Almost all groundwork training (liberty or otherwise) will serve to enhance work under saddle. I think of it as the “transferable skills” that we would talk about in workplace parlance. Liberty work teaches a horse coordination and balance as well as to be tractable, manageable and attentive – all critical transferrable skills for work under saddle.
Q: What is the best approach to working at liberty?
A: There seem to be a number of different approaches to working with horses at liberty, and various philosophies about the use of food rewards, round pen training, the importance of body language and so on.
I train horses at liberty using positive reinforcement, beginning in a smaller area with fewer distractions and gradually working towards my horse focusing on me even in an entirely open setting. My goal is for my horse to discover that it works out better for him to hang out with me than to be anywhere else. This can be achieved with either positive or negative reinforcement. Both work, but positive reinforcement is more fun. Negative reinforcement tells the horse he has made the right choice when a consistent pressure (chasing, whip pressure, even verbal pressure), eases and becomes neutral. In positive reinforcement we tell the horse he has made the correct choice with a reward (food, scratches, inviting body language, etc.). Most of us prefer to work for the good stuff. I suspect that horses are not so different.
Q: What role does body language – of the horse and of the trainer – play in liberty training?
A: I don’t think the body language rules are any different for a horse at liberty than for one in the cross ties or a box stall. Most of us are aware of what a friendly horse looks like and that is the behaviour we want to see in working with our horses in any situation. A primary rule that my horse has to understand very early on when we are out there running around together is that I am not his equine playmate. Since horses seem to naturally enjoy liberty work, a clear way to show that a behaviour is unwanted is to end the fun at the first indication of any sort of play that could be potentially dangerous. With any unsolicited pushiness, nipping or heels in the air, I respond with a very business-like body language and put the horse away for a time out. They get it very quickly. Ending the fun is an effective punishment to eliminate an unwanted behaviour.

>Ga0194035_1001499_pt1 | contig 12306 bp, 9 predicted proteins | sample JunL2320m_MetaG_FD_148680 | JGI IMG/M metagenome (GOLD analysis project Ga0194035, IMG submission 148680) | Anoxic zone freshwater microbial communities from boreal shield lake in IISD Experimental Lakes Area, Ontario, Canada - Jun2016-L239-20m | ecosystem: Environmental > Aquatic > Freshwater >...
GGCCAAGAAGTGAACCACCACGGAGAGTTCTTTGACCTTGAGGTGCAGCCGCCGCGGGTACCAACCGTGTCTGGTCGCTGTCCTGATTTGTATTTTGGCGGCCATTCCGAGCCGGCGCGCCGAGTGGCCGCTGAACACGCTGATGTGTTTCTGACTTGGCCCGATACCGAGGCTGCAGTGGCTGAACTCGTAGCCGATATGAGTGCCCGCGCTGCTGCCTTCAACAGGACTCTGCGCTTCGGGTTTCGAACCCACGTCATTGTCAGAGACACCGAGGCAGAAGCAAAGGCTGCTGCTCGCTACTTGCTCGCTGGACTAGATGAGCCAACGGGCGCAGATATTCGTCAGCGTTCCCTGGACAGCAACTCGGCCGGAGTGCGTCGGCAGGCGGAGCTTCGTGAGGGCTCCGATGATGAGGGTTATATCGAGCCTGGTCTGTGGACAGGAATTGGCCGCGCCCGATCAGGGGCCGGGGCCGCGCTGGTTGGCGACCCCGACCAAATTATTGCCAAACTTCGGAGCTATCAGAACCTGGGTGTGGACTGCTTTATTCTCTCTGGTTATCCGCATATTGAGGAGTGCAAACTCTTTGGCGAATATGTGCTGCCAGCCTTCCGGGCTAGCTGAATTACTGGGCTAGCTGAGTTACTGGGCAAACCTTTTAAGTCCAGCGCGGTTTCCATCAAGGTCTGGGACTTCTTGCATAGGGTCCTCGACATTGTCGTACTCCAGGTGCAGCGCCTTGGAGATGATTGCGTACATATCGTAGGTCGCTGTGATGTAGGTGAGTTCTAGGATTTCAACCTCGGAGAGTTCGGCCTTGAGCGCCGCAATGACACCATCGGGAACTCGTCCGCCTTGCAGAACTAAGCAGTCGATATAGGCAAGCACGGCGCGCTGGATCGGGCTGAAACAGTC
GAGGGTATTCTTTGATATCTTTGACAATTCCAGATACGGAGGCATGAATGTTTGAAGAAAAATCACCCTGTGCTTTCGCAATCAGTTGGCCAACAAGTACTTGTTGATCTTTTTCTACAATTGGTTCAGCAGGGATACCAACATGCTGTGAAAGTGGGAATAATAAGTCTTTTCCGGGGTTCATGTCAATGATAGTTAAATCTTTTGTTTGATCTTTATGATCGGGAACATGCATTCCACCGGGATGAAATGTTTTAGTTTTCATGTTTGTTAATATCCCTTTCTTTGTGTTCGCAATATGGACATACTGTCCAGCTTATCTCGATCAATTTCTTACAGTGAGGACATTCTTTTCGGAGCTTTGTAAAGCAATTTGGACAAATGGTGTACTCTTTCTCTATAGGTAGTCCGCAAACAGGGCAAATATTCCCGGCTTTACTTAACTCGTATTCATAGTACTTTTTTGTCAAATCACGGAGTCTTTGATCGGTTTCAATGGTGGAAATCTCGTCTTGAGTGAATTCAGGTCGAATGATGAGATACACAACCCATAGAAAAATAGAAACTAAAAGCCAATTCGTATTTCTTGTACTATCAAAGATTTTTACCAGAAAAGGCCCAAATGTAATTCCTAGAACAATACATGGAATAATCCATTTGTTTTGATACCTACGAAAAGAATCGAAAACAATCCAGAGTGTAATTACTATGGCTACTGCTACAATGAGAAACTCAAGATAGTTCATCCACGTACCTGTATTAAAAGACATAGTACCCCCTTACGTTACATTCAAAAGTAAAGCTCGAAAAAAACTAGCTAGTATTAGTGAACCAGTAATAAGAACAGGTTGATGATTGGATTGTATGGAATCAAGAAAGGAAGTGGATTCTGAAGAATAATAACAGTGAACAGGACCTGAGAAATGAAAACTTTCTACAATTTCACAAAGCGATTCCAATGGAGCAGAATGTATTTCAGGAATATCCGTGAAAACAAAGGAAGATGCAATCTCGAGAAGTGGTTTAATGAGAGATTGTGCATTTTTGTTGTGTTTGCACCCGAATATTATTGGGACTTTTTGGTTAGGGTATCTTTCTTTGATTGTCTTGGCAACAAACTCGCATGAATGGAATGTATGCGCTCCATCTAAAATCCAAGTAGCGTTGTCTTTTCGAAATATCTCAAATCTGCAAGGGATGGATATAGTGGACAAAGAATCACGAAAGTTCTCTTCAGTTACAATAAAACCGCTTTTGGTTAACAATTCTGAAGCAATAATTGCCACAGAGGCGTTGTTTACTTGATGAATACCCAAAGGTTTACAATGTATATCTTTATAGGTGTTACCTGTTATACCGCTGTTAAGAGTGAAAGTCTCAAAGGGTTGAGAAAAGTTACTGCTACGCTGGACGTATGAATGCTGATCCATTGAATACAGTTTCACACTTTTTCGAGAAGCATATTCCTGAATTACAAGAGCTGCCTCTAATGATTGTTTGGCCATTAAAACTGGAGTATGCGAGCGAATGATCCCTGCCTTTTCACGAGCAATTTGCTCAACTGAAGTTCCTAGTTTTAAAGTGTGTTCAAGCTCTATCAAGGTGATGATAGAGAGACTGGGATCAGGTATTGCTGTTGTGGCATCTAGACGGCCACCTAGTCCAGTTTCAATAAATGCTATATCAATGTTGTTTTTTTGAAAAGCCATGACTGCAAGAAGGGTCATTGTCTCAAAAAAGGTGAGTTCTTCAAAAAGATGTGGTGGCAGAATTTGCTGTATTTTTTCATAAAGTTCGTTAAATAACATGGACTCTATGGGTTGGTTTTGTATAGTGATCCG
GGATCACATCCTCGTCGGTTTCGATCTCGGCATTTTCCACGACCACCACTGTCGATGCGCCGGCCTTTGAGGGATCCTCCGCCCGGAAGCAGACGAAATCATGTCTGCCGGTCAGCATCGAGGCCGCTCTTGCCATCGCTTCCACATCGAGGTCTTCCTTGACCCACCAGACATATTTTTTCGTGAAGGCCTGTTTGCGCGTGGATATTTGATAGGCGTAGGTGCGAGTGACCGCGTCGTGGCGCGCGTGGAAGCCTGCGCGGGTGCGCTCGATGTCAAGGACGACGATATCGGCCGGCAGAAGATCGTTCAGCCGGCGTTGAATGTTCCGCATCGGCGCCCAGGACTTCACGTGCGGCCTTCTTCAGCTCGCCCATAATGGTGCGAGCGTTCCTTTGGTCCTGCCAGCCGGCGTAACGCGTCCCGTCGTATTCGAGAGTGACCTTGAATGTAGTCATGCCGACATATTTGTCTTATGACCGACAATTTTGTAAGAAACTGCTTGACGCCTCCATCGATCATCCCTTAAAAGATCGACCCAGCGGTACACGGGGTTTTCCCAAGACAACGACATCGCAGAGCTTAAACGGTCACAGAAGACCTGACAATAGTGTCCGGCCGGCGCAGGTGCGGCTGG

I think many of the natural horsemanship and liberty trainers have done a good job in figuring out what postures horses find threatening or inviting. Many of them couch this in terms of understanding the horse’s soul and connecting with that place within ourselves. The scientist in me sees it more parsimoniously. Body language is yet another tool that can be used in the art of operant conditioning – as reinforcing to make it more likely for a wanted behaviour to reoccur, or as a punitive to reduce or eliminate an unwanted behaviour.
Q: Have there been any behaviour studies on liberty training?
A: I have not found any scientific literature on liberty training specifically, although a few equine behaviourists have written about round pen work. Dr. Konstanze Krueger, from the University of Regensburg, in Germany, conducted a study in order to explore Monty Roberts’ concept of “join-up” where horses in a round pen choose to follow the trainer. She found that horses who were chased by a trainer in a round pen, did learn to follow a trainer over subsequent trials, and required less and less chasing over each trial. All the horses eventually learned to follow immediately without chasing. Interestingly, in Dr. Kruger’s study, trained horses did not generalize this behaviour when at liberty with other horses in a pasture setting. Given the choice of following a trainer or eating grass with their herd mates, all horses previously trained to follow a trainer in the arena setting, chose the latter.
Dr. Kruger’s findings seem to contradict what we see with much liberty training, which does take place in open spaces, and with several horses at a time. In these instances, trained liberty horses apparently choose their trainer over the more tempting alternative of pasture and friends. I would love to see research that explored liberty training in a controlled environment to investigate if indeed trained liberty horses would consistently make this choice, and if so, why.